Building International Bridges: The Opening of the U.S.-Canadian Ambassador Bridge, November 15, 1929

Although the Democratic and Republican presidential candidates were at odds over the idea of building a wall on the international border with Mexico, both championed grand infrastructure projects designed to put Americans back to work modernizing and rebuilding crumbling highway, tunnel, road, and bridge infrastructure. As today marks the anniversary of the opening of the Ambassador Bridge between Canada and the United States, I thought that I would present to our readers a brief description of and look at that venture.

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The Wolfsonian–FIU, Mitchell Wolfson, Jr. Promised Gift

In the wake of the American Civil War, U.S. and Canadian merchant and farming interests began clamoring for a more efficient means of accommodating the growing international commerce between the cities of Detroit and Windsor than the existing ferries were capable of providing.

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The Wolfsonian–FIU, Mitchell Wolfson, Jr. Promised Gift

While railroad interests began construction on a tunnel in 1871, noxious gases forced the abandonment of that venture, even as proposals for a bridge were opposed by shipping interests and shelved by U.S. Army Corps engineers over concerns about potential navigational hazards to tall masted ships. While the Michigan Central Railway successfully completed construction on the Detroit River Tunnel in 1910, the growing popularity of vehicular travel in post-WWI America again spurred the idea of building a bridge across the river and the international border to honor the “youth of Canada and the United States who served in the Great War.”

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The Wolfsonian–FIU, Mitchell Wolfson, Jr. Promised Gift

Designed by the McClintic-Marshall Company of Pittsburgh, Pennsylvania, the 7,500-foot long suspension bridge required 19,000 tons of steel rising as high as 152 feet above the Detroit River.

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The Wolfsonian–FIU, Mitchell Wolfson, Jr. Promised Gift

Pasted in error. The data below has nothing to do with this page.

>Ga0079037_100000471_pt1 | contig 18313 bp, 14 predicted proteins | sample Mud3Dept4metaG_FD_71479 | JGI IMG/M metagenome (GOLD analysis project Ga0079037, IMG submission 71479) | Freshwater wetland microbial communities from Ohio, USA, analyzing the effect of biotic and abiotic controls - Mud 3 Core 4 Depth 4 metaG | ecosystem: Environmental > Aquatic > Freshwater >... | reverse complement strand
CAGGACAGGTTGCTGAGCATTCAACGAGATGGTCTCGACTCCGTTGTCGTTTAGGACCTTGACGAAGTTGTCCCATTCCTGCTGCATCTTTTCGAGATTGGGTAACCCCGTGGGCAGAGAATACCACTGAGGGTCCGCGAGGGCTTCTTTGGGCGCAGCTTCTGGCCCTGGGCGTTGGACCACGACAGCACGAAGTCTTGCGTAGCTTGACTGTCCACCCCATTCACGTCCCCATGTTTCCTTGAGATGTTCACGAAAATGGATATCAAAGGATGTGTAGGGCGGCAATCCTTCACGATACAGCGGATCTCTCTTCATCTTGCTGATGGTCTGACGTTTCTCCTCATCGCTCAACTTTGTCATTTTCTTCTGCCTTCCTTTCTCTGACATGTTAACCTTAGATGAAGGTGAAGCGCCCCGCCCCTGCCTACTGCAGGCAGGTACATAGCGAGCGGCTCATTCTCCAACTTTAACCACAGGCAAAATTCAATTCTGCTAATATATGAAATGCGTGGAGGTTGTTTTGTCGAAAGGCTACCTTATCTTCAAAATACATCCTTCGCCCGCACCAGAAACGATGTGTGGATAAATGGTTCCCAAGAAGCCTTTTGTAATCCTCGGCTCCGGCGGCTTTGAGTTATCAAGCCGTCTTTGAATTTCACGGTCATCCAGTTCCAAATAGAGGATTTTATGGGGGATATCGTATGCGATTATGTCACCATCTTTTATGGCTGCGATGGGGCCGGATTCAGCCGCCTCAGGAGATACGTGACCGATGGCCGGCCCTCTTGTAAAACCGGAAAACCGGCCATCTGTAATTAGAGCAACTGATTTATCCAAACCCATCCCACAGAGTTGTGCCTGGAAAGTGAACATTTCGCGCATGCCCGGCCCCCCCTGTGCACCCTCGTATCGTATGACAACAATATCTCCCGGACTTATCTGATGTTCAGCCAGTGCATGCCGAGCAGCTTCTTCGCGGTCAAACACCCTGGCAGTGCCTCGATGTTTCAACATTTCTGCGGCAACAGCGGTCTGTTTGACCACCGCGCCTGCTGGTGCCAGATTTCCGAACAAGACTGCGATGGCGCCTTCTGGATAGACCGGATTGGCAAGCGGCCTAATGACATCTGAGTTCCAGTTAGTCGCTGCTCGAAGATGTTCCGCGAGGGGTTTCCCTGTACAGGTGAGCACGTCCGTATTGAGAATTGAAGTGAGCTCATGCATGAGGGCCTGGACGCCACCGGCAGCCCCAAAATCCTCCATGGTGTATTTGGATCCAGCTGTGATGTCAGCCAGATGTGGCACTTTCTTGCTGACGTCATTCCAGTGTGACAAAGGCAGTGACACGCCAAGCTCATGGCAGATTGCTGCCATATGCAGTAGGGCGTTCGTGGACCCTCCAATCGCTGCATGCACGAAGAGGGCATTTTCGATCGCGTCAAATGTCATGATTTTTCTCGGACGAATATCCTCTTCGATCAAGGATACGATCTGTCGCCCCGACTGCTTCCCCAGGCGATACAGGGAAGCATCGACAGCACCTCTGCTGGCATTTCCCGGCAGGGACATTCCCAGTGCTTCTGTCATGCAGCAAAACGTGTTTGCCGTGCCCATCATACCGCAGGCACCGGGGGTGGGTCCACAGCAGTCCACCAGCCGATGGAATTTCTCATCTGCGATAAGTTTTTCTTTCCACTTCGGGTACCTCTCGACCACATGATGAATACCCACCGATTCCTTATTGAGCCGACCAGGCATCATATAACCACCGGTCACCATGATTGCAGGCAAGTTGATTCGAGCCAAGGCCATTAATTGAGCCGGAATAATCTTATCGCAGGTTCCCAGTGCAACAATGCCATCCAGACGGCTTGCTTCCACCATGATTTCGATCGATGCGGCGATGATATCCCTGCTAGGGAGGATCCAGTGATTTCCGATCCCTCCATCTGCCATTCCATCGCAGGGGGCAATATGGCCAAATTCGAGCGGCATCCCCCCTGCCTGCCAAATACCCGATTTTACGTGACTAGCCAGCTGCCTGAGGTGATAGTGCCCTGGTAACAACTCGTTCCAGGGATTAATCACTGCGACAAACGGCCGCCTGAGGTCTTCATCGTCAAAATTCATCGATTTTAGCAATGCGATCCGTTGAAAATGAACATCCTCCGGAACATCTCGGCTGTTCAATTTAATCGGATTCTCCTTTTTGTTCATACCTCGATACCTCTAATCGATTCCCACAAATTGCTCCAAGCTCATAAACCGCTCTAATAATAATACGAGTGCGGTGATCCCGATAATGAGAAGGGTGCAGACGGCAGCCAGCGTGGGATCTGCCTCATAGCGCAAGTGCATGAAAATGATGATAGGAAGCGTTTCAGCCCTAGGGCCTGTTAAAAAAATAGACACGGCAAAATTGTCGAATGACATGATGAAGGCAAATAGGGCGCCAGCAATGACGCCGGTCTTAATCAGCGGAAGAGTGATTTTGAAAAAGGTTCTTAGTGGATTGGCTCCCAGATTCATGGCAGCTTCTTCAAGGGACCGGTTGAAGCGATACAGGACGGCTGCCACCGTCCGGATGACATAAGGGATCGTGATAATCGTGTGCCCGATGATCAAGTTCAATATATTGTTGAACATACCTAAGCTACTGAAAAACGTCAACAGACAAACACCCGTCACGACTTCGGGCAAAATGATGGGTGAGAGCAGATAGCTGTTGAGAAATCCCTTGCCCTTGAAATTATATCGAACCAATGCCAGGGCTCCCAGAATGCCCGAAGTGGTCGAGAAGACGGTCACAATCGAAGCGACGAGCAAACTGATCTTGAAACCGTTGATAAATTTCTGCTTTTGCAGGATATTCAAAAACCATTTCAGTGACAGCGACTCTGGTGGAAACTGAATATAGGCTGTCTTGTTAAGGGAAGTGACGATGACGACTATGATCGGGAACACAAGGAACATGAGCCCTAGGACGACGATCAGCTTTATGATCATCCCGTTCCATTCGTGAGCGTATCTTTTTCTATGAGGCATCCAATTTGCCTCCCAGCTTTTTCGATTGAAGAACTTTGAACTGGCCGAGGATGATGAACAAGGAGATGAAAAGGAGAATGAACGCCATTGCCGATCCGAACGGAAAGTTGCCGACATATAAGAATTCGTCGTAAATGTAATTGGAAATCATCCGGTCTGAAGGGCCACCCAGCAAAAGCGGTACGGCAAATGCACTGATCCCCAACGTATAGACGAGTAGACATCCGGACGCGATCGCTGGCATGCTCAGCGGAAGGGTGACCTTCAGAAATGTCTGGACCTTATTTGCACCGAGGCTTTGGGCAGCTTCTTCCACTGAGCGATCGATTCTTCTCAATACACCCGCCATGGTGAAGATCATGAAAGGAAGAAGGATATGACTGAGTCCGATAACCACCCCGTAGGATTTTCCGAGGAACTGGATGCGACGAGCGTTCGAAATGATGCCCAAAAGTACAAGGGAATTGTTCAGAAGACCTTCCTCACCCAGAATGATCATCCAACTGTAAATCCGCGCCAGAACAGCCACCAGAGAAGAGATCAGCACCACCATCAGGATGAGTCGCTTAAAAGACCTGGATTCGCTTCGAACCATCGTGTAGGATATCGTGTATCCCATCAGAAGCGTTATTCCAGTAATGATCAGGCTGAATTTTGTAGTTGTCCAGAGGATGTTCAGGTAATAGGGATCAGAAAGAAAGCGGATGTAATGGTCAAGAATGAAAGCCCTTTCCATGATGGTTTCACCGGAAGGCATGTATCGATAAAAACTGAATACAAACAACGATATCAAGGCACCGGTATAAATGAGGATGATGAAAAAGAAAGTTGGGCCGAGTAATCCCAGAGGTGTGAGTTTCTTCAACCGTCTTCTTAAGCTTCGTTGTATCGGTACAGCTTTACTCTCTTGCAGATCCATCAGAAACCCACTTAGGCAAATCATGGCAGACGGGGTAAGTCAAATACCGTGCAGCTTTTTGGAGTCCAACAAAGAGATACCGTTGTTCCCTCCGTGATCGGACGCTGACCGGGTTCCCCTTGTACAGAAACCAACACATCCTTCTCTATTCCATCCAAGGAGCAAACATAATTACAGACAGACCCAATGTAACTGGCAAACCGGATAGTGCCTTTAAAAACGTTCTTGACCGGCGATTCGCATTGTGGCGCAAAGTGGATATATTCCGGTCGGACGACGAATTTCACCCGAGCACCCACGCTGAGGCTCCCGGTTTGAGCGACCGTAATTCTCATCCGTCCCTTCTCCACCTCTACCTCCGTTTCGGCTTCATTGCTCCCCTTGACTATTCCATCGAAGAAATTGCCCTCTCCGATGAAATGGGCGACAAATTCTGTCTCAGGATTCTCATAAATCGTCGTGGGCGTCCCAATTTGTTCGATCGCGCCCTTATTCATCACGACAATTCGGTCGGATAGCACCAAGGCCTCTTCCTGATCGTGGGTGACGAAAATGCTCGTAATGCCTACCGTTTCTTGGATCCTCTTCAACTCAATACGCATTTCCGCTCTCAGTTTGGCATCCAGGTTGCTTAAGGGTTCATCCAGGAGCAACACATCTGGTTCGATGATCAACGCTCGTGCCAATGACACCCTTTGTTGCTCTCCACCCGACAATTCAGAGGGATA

Construction on the project began in 1927, and was completed at a total cost of $23.5 million dollars (1% under budget). At the time of its construction, the Ambassador Bridge had the longest suspended central span in the world—1,850 feet—a record broken in 1931 by the George Washington Bridge between New York and New Jersey.

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The Wolfsonian–FIU, Mitchell Wolfson, Jr. Promised Gift

While the main span over the river is supported by suspension cables, the main pillars of the bridge are supported by steel in a cantilever truss structure.

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The Wolfsonian–FIU, Mitchell Wolfson, Jr. Promised Gift

The Ambassador Bridge officially opened to the public on November 15, 1929. The 5,160-foot-long Detroit-Windsor Tunnel opened up another avenue of international traffic on November 3rd, 1930. A new crossing, the Gordie Howe International Bridge, has been approved by the U.S. Federal government in April 2013, and work has begun on this public-private partnership.

~ by "The Chief" on November 15, 2016.

One Response to “Building International Bridges: The Opening of the U.S.-Canadian Ambassador Bridge, November 15, 1929”

  1. Mercy beaucoupe… Thanks Muy apropiado. On Nov 15, 2016 2:11 PM, “Wolfsonian-FIU Library” wrote:

    > “The Chief” posted: “Although the Democratic and Republican presidential > candidates were at odds over the idea of building a wall on the > international border with Mexico, both championed grand infrastructure > projects designed to put Americans back to work modernizing and rebu” >

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